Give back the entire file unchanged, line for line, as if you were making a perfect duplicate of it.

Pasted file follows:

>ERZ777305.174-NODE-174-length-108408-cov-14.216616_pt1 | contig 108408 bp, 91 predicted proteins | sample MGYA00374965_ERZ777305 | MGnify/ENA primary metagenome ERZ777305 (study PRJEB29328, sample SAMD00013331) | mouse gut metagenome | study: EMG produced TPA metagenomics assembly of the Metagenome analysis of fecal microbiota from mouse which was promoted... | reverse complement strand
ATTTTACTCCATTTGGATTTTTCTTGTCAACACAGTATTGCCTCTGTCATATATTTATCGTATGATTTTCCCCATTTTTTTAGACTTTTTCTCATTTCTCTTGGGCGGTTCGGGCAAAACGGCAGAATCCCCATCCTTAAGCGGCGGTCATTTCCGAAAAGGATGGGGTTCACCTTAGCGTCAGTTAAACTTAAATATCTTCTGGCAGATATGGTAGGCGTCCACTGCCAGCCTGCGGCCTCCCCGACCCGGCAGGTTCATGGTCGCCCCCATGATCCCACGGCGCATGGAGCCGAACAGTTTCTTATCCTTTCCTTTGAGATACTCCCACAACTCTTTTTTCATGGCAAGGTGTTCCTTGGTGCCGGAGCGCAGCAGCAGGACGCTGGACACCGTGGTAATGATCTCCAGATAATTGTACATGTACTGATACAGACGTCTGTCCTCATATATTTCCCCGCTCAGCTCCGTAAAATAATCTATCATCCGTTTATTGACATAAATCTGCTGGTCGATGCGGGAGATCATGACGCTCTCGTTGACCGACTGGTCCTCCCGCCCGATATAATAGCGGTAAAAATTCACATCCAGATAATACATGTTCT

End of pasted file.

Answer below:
>ERZ777305.174-NODE-174-length-108408-cov-14.216616_pt1 | contig 108408 bp, 91 predicted proteins | sample MGYA00374965_ERZ777305 | MGnify/ENA primary metagenome ERZ777305 (study PRJEB29328, sample SAMD00013331) | mouse gut metagenome | study: EMG produced TPA metagenomics assembly of the Metagenome analysis of fecal microbiota from mouse which was promoted... | reverse complement strand
ATTTTACTCCATTTGGATTTTTCTTGTCAACACAGTATTGCCTCTGTCATATATTTATCGTATGATTTTCCCCATTTTTTTAGACTTTTTCTCATTTCTCTTGGGCGGTTCGGGCAAAACGGCAGAATCCCCATCCTTAAGCGGCGGTCATTTCCGAAAAGGATGGGGTTCACCTTAGCGTCAGTTAAACTTAAATATCTTCTGGCAGATATGGTAGGCGTCCACTGCCAGCCTGCGGCCTCCCCGACCCGGCAGGTTCATGGTCGCCCCCATGATCCCACGGCGCATGGAGCCGAACAGTTTCTTATCCTTTCCTTTGAGATACTCCCACAACTCTTTTTTCATGGCAAGGTGTTCCTTGGTGCCGGAGCGCAGCAGCAGGACGCTGGACACCGTGGTAATGATCTCCAGATAATTGTACATGTACTGATACAGACGTCTGTCCTCATATATTTCCCCGCTCAGCTCCGTAAAATAATCTATCATCCGTTTATTGACATAAATCTGCTGGTCGATGCGGGAGATCATGACGCTCTCGTTGACCGACTGGTCCTCCCGCCCGATATAATAGCGGTAAAAATTCACATCCAGATAATACATGTTCT